A Breukelen Story is a love letter to the rough and beloved Brooklyn. Weaving together the personal story of producer Marco Polo and the reality of life in the borough, Masta Ace‘s lyricism is full-bodied and the production is infectiously smooth.
Locations, especially cities, as characters in a story aren’t a new thing, especially in music. I’m not talking about the literal likening of a place to a human, but rather just speaking (or rapping) about a place that’s impacted you and millions of others one way or another [in a way] that gives it character and personality. And who better to lyricize the impact of a place like Brooklyn than Masta Ace, aided by producer Marco Polo?
If you’re wondering why it’s spelled ‘Breukelen’, it’s because Brooklyn, the borough in New York City, was named after Breukelen, a village in the Netherlands, when it was founded. This might seem odd, but it plays to theme of Brooklyn, and New York City as a whole, being a hub for immigration where people come to make a new life for themselves and their families. It reflects its point-of-origin status for so many people, Masta Ace and Marco Polo especially.
But enough context, I bet you’re wondering how it sounds. Marco Polo has a knack for creating some nice upbeat production, but it’s subtle. His way of making jazzy, lighter samples bend to a song’s lyrical content means that Masta Ace can spit with Lil Fame (M.O.P.) about the NYPD’s uncaring, cavalier attitude toward the harassment and imprisonment of minorities (“Count Em Up”), or he can get sentimental about where he comes from (“Breukelen ‘Brooklyn'”), all with ease. From the stuttering piano sample on “Kings” to the choral arrangements on “The Fight Song”, you’d be hard-pressed to find a better fit between rapper and producer. To paraphrase Polo‘s own mother: they make a great team.
Speaking of Polo‘s mom, there’s interestingly two distinct yet related arcs here on A Breukelen Story. Seven skits (including two tucked away at the ends of tracks) tell the story of how Polo migrated to NYC from Toronto, Ontario in Canada. Why? For hip-hop, of course. He wanted to make it as a producer. So, the skits tell the story of him moving stateside to start his career, and includes voice acting from himself, his actual concerned father, proud mother, and other characters impacted along the way, including Masta Ace. We learn how the two met and ultimately what led to their planet-colliding collaboration “Nostalgia”, a single from Polo‘s debut album, Port Authority. Ace never explicitly raps any of Polo‘s own story bar for bar, instead alluding to it throughout the album’s songs, which function more as vignettes stemming from life within Brooklyn. It’s through his bars that we see Brooklyn’s personality – its force and energy molding the people within its limits, for better or worse.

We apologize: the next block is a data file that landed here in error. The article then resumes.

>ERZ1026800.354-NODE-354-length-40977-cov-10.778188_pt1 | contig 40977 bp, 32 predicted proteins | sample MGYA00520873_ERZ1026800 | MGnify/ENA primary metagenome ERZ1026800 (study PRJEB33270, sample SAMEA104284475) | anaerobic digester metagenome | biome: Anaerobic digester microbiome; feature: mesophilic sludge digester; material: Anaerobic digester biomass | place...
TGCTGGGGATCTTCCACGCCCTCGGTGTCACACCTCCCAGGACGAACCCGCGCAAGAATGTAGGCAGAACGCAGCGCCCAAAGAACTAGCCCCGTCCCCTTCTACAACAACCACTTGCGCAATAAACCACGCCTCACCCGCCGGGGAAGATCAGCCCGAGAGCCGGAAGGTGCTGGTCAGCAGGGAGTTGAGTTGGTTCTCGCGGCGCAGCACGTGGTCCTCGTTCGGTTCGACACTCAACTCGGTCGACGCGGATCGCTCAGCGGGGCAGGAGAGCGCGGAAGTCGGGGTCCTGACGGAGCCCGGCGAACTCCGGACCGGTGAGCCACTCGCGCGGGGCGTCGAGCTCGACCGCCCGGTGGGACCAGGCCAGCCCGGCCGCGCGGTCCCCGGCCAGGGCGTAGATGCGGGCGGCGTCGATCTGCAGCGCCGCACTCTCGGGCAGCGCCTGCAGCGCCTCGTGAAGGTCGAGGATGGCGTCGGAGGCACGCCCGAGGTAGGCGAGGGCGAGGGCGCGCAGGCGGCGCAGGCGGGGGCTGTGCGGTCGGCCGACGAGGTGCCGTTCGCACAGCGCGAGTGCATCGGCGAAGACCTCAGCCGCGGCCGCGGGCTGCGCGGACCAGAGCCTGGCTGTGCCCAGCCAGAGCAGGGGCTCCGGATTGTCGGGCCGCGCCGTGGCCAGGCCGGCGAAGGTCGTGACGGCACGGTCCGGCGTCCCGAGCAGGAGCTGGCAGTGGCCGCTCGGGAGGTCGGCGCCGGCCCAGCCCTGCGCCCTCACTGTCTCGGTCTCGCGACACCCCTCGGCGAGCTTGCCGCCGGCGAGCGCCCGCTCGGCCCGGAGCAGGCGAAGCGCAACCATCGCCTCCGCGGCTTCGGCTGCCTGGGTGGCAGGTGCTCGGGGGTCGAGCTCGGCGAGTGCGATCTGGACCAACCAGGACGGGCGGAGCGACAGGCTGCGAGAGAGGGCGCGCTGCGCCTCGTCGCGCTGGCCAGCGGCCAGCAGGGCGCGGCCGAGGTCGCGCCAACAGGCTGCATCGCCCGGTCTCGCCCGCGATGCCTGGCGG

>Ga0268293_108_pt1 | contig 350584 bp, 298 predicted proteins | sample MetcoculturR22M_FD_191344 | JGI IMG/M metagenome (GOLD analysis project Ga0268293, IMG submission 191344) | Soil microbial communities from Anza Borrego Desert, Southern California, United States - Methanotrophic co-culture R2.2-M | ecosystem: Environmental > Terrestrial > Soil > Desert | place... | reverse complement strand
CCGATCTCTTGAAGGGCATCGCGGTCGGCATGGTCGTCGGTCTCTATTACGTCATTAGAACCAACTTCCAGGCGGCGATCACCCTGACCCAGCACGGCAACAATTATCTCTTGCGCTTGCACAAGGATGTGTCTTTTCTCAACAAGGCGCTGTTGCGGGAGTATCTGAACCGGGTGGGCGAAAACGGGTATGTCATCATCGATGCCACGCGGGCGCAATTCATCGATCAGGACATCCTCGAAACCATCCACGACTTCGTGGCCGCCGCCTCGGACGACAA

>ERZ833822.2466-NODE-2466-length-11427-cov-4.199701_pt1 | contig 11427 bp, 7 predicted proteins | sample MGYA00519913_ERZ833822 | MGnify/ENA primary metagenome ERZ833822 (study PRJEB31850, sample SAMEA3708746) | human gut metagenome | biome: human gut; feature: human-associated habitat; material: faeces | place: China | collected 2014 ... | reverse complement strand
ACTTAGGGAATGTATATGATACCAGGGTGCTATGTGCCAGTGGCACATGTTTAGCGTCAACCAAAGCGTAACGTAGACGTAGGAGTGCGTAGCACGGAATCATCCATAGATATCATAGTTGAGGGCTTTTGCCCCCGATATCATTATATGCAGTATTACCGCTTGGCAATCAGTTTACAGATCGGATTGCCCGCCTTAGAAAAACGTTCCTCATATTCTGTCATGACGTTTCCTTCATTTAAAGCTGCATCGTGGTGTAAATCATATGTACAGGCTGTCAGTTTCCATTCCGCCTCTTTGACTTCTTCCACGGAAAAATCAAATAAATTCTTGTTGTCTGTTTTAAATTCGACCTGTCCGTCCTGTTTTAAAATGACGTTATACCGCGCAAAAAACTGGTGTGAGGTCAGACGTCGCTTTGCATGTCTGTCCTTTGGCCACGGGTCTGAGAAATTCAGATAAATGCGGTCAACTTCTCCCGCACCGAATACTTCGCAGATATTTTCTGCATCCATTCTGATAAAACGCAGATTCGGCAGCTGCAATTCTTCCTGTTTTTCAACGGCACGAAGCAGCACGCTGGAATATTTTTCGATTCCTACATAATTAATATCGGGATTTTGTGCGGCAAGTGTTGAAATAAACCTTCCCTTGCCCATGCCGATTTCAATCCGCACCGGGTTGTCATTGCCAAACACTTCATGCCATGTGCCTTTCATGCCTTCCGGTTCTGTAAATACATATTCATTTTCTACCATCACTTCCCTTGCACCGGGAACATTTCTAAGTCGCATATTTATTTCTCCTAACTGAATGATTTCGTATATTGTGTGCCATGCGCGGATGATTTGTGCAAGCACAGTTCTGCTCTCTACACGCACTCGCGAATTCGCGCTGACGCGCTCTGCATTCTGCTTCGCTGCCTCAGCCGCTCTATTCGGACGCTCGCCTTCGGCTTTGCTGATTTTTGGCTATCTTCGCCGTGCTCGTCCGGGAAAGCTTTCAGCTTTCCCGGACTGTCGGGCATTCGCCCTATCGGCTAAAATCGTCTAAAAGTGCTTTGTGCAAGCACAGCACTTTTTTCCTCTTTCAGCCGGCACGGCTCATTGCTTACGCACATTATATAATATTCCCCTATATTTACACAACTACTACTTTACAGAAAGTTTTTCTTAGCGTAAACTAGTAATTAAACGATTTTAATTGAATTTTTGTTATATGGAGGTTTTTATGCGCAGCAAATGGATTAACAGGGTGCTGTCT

Ace has long been an underrated rapper in my book, and this project just furthers that sentiment for me. He handles concepts well, and storytelling is a strong suit, so this means the lyricism is top notch nearly all the time. Ace sends a message to the young blood in the rap game in “Corporal Punishment”: ‘You can lean and keep sippin’ codeine/And I’mma be a cheerleader, go team/And help my environment go green/And cut your music off like old jeans’. The ‘Masta’ in Ace‘s name has hardly ever felt more appropriate, later in the track making reference to his age (51, if you’re curious), which is basically an elder statesman in hip-hop years. Lyrically speaking, “Count Em Up” is my favorite, with bars highlighting a very real, pervasive issue in Brooklyn and thousands of other cities:
‘There’s so many of us, I mean plenty of us
Cops rolled up, bag like twenty of us
Fuck laws and the probable cause
Search and seizure leave you out of your drawers
Spread your cheeks, bend over, cough
Another false arrest with no remorse
And tomorrow, it’s the same shit again
Hard to keep track of all the brothers going in’
Ace aims to inform with his 20+ lines, where Lil Fame, one of the best features on the album, seeks to show the tension and anger of the situation (‘They always posted up in my neighborhood/Searching all through my neighbors’ goods/Fuck with that little boy, I’mma catch a bid/Now get your fucking hands off him, copper, that’s a kid). It’s a good give-and-take relationship between the two legendary MCs, both on-brand for each of them and playing to their strengths. Songs often take this comparatively macro angle, so no matter how relevant to Polo something is, Ace is lyrically capable of keeping things relevant to anyone that’s been in these situations.
There’s only a couple potholes in the journey A Breukelen Story offers. “Still Love Her” offers up the tired old trope of personifying hip-hop as a woman with lyrics likening her to a once-passionate partner, but once she breaks away and goes her own way (here, specifically, down south to create a new cultural hub for the artform), the possessive, jealous tendencies come out. This wasn’t really cool to me when Common did it decades ago because it always comes with an undercurrent of misogyny, and it’s not a whole lot different here. Likewise, “You & I” is sweet and “Man Law” has good intentions, but fall flatter than other tracks on here.
Masta Ace was intent on being more lyrical here and keeping his name in people’s mouths when it comes to discussions of top wordsmiths in hip-hop. This mission is well accomplished with A Breukelen Story. Marco Polo‘s boom-bap flavored production has served NYC hip-hop well over the years, and to see him return to make a whole album with someone that helped him break through is a wonderful thing. For those looking for it, this is Real Hip-Hop™. For everyone else, it’s a smooth trip with bars dripping with wisdom and beats laced with history, equally hard-hitting and elegant. In short, it’s nice as hell.